Before driving in any other country, it’s vital that you appreciate the local laws and regulations. This is particularly pertinent for post-Brexit driving in the EU. Here’s all you need to know about driving in Spain after Brexit.
What are the documentation requirements for driving in Spain after Brexit?
A no deal Brexit will affect UK motorists driving in Spain as they will need to secure an international driving permit. Spain is covered by the 1949 IDP, which can be acquired from the Post Office for £5.50, although drivers wanting to drive into Portugal or France will also need to gain a 1968 IDP.
Drivers must be 18 or older to drive a temporarily imported car or at least 16 to ride a motorcycle up to 125cc. All UK driving licenses, including the old green paper ones, will be accepted as long as they have at least six months to run.
What are the motor insurance requirements in Spain?
All drivers must have third-party motor insurance, although a more comprehensive package is highly advised. Following a no deal Brexit, UK drivers will also need to carry green card documents to show that they do have insurance.
What are the speed limits in Spain?
When driving in Spain, there are a number of speed restrictions to acknowledge. As with the UK, the most influential factor is the location. The following rules are in place;
Near schools and some residential roads – 13mph (20km/h)
Built up areas – 31mph (50km/h)
Category 1 roads outside of residential areas – 62mph (100km/h)
Category 2 roads outside of residential areas – 55mph (90km/h)
Motorways / dual carriageways in built-up areas – 49 mph (80km/h)
Other motorways – 74mph (120km/h)
It should also be noted that the minimum speed on a motorway is 37mph (60km/h). If driving a motorhome, there are lower limits in place. They are 62mph on motorways, 55mph on category 1 road, and 49mph on category 2 roads.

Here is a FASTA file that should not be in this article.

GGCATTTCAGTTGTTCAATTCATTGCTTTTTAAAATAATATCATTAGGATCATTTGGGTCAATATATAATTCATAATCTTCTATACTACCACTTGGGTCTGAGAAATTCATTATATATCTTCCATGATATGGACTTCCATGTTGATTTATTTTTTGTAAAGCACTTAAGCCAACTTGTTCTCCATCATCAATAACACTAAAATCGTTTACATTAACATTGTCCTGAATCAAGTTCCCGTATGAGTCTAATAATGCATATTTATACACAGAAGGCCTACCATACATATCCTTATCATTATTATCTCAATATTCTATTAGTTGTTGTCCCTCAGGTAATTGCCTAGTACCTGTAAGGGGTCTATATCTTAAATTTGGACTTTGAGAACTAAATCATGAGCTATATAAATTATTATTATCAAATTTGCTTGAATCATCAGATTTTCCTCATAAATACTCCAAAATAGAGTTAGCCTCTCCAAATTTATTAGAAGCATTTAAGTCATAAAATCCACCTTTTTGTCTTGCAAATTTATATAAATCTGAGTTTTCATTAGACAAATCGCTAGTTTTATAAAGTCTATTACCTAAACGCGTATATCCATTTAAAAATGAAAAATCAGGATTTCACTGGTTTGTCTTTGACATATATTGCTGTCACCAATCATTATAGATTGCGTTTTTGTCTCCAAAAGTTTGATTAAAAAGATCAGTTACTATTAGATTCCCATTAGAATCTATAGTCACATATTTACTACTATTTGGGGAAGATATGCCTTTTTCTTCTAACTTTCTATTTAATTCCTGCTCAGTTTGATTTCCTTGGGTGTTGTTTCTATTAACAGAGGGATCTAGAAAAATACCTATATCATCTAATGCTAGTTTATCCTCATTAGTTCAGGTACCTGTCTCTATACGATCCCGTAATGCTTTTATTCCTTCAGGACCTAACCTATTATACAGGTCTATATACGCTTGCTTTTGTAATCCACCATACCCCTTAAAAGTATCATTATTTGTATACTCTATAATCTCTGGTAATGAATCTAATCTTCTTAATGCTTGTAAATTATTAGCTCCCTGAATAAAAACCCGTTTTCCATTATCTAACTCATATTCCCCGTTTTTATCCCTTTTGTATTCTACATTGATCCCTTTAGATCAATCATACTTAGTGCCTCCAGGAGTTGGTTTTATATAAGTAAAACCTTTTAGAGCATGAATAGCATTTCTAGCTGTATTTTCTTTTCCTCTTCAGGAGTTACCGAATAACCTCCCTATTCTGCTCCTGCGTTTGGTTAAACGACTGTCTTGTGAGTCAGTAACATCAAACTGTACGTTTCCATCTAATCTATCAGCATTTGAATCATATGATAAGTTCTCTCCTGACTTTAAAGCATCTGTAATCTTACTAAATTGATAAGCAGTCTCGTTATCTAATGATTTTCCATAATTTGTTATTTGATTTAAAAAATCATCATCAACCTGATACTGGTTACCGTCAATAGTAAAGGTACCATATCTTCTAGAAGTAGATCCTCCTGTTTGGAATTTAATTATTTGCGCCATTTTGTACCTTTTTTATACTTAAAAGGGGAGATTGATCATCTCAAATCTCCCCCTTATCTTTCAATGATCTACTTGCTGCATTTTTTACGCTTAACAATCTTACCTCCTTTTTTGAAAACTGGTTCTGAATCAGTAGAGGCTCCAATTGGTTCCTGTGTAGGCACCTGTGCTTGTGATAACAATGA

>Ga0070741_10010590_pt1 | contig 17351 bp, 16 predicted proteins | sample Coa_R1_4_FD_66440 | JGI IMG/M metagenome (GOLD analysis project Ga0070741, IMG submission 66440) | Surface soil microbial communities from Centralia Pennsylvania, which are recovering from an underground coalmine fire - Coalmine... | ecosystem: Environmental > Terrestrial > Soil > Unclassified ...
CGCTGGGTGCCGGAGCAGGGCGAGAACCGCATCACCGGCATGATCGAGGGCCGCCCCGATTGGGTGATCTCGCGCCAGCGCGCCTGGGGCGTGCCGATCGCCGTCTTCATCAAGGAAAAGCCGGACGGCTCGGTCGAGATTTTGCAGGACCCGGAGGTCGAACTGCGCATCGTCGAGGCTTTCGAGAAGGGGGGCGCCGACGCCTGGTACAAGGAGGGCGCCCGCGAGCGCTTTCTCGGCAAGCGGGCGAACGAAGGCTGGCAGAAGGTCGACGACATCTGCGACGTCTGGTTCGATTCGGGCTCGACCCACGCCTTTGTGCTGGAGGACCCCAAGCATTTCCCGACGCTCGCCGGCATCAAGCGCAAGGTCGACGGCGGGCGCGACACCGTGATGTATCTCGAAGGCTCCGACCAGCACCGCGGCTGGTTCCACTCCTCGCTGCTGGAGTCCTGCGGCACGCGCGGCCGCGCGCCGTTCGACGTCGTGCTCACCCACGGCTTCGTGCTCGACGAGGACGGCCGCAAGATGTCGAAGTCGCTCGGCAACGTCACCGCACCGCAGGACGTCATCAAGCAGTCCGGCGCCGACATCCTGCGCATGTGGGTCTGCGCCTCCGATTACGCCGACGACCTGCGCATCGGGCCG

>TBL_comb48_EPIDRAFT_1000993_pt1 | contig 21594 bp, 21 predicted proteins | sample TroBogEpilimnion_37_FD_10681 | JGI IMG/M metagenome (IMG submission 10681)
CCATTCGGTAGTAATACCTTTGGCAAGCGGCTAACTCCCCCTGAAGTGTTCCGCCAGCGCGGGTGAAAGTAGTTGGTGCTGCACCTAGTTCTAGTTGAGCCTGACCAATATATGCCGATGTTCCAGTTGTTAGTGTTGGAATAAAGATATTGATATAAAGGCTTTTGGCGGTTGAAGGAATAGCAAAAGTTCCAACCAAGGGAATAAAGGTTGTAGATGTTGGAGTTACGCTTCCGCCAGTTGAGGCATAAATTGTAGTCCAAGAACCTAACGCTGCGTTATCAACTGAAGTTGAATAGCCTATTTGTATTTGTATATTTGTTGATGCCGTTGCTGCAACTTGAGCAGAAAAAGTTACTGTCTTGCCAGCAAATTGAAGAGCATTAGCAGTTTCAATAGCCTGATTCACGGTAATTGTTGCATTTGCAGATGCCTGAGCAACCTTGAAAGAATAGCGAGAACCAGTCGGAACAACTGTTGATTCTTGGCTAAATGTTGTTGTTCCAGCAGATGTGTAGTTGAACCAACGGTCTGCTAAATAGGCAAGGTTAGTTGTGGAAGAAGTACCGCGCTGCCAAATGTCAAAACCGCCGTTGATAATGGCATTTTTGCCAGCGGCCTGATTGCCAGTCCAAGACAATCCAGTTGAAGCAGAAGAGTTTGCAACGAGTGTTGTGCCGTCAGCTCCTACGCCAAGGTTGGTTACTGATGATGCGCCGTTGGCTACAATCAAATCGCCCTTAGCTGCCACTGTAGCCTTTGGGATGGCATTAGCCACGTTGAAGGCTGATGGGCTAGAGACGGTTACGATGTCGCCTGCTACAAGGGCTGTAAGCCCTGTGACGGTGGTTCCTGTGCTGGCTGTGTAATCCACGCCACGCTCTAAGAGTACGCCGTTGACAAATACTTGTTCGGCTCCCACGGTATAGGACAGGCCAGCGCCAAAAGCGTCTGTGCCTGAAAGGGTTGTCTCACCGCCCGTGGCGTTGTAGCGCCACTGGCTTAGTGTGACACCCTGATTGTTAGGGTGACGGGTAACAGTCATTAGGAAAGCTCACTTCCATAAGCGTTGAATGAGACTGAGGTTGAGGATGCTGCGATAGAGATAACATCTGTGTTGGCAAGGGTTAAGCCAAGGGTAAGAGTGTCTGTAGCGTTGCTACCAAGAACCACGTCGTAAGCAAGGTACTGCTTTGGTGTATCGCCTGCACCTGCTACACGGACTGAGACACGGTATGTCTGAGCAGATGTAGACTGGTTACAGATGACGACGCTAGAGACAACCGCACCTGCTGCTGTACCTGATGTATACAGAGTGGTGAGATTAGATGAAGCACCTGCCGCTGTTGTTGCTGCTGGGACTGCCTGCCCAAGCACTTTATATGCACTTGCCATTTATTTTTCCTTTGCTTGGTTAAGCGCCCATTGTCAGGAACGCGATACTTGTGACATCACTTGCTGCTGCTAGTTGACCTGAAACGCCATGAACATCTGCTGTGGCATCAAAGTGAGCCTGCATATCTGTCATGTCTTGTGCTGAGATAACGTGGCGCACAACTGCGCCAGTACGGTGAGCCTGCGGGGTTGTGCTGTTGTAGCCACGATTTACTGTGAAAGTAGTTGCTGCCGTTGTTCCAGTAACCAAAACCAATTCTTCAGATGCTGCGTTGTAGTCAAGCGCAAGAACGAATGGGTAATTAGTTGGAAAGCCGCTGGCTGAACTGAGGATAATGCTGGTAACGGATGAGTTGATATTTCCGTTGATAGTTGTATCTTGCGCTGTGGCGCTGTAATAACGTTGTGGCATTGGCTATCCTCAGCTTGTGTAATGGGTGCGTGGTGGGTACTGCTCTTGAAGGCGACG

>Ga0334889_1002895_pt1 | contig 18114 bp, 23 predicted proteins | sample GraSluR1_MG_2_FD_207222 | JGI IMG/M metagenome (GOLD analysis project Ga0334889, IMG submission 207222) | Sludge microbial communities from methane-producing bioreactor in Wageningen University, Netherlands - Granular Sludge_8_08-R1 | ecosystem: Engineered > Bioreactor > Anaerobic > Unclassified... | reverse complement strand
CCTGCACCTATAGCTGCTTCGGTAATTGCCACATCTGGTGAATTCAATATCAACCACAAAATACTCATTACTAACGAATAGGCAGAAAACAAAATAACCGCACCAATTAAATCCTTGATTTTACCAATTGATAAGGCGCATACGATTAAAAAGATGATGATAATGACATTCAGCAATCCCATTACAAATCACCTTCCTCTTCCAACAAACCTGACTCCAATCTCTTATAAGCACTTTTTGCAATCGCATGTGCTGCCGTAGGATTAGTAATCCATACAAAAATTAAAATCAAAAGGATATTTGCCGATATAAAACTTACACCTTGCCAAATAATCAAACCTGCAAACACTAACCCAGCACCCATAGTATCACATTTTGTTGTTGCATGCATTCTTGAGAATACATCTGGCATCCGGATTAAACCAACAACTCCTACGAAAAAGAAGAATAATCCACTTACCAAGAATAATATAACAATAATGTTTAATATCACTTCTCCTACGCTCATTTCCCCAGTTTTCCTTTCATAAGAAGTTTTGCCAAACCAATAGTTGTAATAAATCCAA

What items must be carried when driving in Spain?
In addition to the necessary documentation, you should carry;
A spare wheel and tyre repair kit, including all necessary tools.
A warning triangle, preferably two.
A reflective hi-vis jacket for anyone getting out of the car following a main road or motorway breakdown.
Are any other regulations in place regarding the car?
All passengers, front and rear, must wear seatbelts at all tomes when the car is in motion. You must also used dipped headlights when driving through tunnels and avoid using full beams in built-up areas. Drivers should also display a GB sticker on their vehicle.
You must also avoid spiked tyres and speed camera detectors. Horns should not be used in built-up areas, except for in an emergency. DVD players and other devices with screens (excluding Sat Navs) should not be facing the driver.
Low emission zones exist in Barcelona and Madrid, so drivers visiting those cities should seek further information on vehicle restrictions,
What are the rules regarding children?
Children under 12 should use age and size-appropriate seatbelt and safety devices while they should also sit in the back unless all back seats are occupied by other children. Children taller than 1.35m can use the adult seatbelts while the rules do not apply to taxi rides.
What are the rules on drink driving?
All road users including limits must not have a reading of over 49 milligrams of alcohol per 100 millilitres of blood, while drivers with less than two years of experience should have no more than 29 milligrams per 100 millilitres of blood.
Are the fines severe?
Motoring offences carry different fines depending on the type of misdemeanour, but you should know that refusing an ‘on the spot’ fine can result in the vehicle being confiscated while illegally parked cars can be towed away.
Paying a fine within 20 days will cut the fee in half.